Making your own DIY Fire Starter Kit will allow you to start a fire in both everyday and survival situations. Added bonus, these kits are easy to make, and fit into a 72 Hour Kit! Let’s get to work!
You know the rule about having one is like having none, and having two is like having one? Well, this rule applies to your DIY Fire Start Kit too. You’ll want at LEAST TWO ways of starting a fire. And if you choose to add a couple more options, well, good for you!
Ignition Tools For A DIY Fire Starter Kit
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One beauty of creating your own kit, is that you can do it very inexpensively.
1. Bic Lighters Yup. Go with a brand that you can trust to get the job done. Often the cheaper no-name brands have a habit of leaking and not working when you need them the most.
2. (This post contains affiliate links) Ferrocerium Rod and Striker Hold the rod in one hand and the striker in the other, bringing the striker down the rod in a firm manner. This will result in sparks you can then direct towards your tender. You’ll get a thousand fires out of just one kit.
While these are easy to use, and can be use in any weather, there is a learning curve. Practice before the emergency, k?
3. Stormproof Matches and Strikers Now, you could save a couple of bucks by purchasing strike anywhere matches and storing them in your own waterproof containers. For me it was just easier to do it this way.
What To Use For Tinder?
1. There’s the old reliable, putting a few cotton balls in a bag with a dollop of petroleum jelly, squishing everything around and the storing everything in an old medicine bottle.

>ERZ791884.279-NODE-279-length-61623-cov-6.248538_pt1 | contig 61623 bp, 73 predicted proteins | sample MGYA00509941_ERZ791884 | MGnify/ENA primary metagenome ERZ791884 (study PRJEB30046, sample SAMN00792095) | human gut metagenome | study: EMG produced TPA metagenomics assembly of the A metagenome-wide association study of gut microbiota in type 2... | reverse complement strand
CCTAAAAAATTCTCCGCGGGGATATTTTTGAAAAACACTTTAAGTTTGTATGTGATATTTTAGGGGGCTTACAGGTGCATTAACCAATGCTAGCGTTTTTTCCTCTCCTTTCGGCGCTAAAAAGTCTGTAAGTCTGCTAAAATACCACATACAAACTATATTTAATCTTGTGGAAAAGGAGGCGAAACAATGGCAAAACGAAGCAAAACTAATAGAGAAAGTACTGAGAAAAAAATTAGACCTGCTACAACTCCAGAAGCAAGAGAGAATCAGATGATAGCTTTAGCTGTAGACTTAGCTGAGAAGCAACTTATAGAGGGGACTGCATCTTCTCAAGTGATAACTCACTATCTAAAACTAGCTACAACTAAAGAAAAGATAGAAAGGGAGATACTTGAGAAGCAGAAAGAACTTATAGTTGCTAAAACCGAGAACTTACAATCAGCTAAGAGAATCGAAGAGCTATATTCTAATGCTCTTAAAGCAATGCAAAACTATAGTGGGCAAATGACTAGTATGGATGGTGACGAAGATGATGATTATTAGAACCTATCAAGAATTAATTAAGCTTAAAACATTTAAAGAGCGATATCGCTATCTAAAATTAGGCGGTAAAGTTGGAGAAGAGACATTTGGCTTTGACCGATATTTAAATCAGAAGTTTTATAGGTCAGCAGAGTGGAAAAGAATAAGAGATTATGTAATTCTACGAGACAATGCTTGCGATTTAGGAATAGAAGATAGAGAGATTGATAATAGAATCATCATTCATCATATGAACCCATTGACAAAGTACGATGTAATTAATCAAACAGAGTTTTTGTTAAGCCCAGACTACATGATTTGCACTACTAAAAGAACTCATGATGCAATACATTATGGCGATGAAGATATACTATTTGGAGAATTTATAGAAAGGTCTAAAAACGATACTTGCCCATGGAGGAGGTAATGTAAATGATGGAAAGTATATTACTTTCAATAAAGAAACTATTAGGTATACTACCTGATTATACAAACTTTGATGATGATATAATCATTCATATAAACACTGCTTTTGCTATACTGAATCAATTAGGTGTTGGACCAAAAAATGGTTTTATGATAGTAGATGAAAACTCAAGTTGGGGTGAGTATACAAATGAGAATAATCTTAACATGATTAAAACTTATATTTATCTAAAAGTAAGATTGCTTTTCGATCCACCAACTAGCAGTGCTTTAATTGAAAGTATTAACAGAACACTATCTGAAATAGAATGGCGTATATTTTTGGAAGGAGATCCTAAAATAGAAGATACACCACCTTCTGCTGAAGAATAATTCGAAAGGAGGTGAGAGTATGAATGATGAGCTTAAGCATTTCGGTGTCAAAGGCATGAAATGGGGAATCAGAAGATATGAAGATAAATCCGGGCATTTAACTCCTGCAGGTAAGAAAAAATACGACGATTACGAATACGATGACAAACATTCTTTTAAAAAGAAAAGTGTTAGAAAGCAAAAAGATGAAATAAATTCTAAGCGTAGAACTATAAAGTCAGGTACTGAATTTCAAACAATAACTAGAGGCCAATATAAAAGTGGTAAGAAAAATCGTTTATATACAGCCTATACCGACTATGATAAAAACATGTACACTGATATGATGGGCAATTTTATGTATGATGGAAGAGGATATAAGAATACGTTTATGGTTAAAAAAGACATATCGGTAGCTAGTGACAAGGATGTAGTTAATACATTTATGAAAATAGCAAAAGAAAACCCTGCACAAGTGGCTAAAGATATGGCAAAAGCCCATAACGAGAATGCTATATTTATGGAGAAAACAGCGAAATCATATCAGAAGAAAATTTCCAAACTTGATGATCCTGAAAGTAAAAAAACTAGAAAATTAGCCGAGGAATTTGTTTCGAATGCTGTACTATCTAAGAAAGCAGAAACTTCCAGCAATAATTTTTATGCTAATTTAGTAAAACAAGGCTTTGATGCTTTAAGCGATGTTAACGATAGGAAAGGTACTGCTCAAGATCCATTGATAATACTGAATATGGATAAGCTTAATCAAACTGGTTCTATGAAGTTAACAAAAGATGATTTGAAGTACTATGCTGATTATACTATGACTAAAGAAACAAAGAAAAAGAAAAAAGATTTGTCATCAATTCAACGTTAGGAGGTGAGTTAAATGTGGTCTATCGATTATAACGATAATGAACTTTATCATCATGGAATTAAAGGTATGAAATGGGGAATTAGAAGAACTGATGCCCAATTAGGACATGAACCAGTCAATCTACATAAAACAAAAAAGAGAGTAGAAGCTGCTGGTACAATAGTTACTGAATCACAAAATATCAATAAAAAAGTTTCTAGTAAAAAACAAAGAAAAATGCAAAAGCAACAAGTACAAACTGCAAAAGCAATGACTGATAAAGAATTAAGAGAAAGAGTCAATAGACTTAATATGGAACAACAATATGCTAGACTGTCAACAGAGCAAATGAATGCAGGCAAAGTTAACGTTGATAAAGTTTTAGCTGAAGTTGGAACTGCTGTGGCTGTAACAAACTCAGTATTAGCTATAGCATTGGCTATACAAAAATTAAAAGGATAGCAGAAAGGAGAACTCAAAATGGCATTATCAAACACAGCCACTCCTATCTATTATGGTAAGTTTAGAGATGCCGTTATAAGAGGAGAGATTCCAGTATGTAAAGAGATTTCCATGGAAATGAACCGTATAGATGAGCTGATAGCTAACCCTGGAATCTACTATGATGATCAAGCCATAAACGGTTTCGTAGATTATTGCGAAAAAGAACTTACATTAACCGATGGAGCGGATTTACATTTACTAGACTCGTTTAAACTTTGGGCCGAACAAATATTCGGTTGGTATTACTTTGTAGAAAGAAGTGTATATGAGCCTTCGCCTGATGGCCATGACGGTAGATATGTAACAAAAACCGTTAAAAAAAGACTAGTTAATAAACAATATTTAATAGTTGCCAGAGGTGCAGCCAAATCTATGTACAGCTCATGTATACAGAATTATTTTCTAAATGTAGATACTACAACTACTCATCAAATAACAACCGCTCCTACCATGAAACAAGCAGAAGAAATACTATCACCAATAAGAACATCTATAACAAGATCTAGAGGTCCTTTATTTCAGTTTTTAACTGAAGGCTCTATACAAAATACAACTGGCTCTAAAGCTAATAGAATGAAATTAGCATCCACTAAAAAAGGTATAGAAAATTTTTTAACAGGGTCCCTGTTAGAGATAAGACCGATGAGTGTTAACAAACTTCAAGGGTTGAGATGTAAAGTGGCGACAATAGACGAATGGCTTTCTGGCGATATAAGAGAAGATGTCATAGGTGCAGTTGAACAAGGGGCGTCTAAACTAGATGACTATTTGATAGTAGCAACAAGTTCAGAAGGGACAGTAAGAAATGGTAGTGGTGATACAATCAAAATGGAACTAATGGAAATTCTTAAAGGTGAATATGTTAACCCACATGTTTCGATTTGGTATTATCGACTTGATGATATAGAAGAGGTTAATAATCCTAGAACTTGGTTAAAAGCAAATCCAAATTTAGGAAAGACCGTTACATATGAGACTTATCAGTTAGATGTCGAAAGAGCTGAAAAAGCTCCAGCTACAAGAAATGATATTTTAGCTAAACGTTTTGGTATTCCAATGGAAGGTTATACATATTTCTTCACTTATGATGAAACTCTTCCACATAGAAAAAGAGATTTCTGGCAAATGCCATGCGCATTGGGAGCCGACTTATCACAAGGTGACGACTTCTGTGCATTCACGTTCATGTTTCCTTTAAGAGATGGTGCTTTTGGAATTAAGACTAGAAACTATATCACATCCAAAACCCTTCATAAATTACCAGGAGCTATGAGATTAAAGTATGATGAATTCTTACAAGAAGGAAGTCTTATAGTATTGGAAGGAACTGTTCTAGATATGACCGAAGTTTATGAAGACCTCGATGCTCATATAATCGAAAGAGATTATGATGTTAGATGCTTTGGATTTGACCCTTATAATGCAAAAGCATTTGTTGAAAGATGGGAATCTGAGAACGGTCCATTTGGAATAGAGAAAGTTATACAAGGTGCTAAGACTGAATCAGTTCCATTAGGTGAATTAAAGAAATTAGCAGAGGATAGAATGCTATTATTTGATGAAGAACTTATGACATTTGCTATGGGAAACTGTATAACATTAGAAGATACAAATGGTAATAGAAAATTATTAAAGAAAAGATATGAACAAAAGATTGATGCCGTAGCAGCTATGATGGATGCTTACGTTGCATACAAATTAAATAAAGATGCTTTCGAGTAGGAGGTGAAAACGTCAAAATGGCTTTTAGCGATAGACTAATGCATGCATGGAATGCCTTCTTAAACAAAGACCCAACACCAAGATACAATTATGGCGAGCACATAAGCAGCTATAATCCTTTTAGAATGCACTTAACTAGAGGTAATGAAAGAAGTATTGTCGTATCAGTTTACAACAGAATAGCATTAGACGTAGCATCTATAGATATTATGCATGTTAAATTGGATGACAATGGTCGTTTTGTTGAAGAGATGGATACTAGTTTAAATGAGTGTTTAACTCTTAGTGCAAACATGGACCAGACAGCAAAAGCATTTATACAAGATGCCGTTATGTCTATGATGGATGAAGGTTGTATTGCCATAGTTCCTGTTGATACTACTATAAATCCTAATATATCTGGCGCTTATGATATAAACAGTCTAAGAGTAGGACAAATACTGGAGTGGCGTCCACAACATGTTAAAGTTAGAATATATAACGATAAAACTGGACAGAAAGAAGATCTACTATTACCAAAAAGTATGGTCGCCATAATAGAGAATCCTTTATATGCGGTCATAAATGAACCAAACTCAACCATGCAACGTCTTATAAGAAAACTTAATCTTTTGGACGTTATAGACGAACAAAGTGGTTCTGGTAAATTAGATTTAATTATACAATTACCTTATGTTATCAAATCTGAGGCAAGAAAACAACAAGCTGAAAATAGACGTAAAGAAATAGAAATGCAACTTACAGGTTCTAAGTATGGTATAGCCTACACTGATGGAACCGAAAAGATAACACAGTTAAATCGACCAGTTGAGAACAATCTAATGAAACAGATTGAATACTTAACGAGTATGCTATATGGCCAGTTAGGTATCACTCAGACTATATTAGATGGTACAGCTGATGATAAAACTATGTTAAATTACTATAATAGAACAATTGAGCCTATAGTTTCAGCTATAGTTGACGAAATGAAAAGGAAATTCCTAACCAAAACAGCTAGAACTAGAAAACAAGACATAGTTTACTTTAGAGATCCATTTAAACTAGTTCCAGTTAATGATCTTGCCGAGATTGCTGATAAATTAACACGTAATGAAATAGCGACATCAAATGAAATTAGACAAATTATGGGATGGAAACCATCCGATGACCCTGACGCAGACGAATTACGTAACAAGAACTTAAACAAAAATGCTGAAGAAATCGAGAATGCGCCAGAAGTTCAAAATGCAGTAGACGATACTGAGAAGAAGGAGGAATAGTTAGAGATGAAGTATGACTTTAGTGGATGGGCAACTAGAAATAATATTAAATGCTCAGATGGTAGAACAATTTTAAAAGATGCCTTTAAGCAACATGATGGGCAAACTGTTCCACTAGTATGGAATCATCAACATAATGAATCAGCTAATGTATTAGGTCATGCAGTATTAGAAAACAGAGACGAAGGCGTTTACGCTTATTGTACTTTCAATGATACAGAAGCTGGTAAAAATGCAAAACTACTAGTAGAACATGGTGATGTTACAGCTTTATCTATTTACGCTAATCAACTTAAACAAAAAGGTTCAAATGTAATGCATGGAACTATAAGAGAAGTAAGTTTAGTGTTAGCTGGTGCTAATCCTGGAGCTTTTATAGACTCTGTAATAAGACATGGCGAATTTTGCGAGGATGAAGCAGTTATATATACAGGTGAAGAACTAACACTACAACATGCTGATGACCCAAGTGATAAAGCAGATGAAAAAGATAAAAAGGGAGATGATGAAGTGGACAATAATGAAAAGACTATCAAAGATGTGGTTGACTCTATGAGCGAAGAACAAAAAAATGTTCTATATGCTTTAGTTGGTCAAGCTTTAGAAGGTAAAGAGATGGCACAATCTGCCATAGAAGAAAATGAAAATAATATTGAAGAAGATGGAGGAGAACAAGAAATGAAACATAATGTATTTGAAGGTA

2. Did you know that jute twine makes great, although very fast burning, tinder? True story.
3. With a Magnesium Flint Fire Starter, the tinder is actually the the mag bar itself. You scrape about a Tablespoon of magnesium off the bar, and then light that with sparks from the ferro rod. These will also work in any weather or at any altitude.
PRO TIP: Scrape some magnesium shavings and then store them in a empty bill bottle or plastic bag to make the process even easier!
4. Char Cloth A quick internet search will show you how to make your own, or you can purchase a few pieces ready made.
5. Waterproof Paracord Emergency Shoelaces. Yup, you read that right. Shoelaces you can use as tinder for a life saving fire. The beauty of this option being that you never have to worry about not having waterproof tinder handy!
What To Store Your DIY Fire Starter Kit In
As I get older, organization is becoming more important to me. I do not want to have to dig all through my Bug Out Bag to find what I need. I want to be able to reach in and grab exactly what I need when I need it.
To solve this problem, I’ve been assembling a few kits in clear make up bags. This way I can see what is in each bag. The size of bag you choose will depend on how big your kit is.
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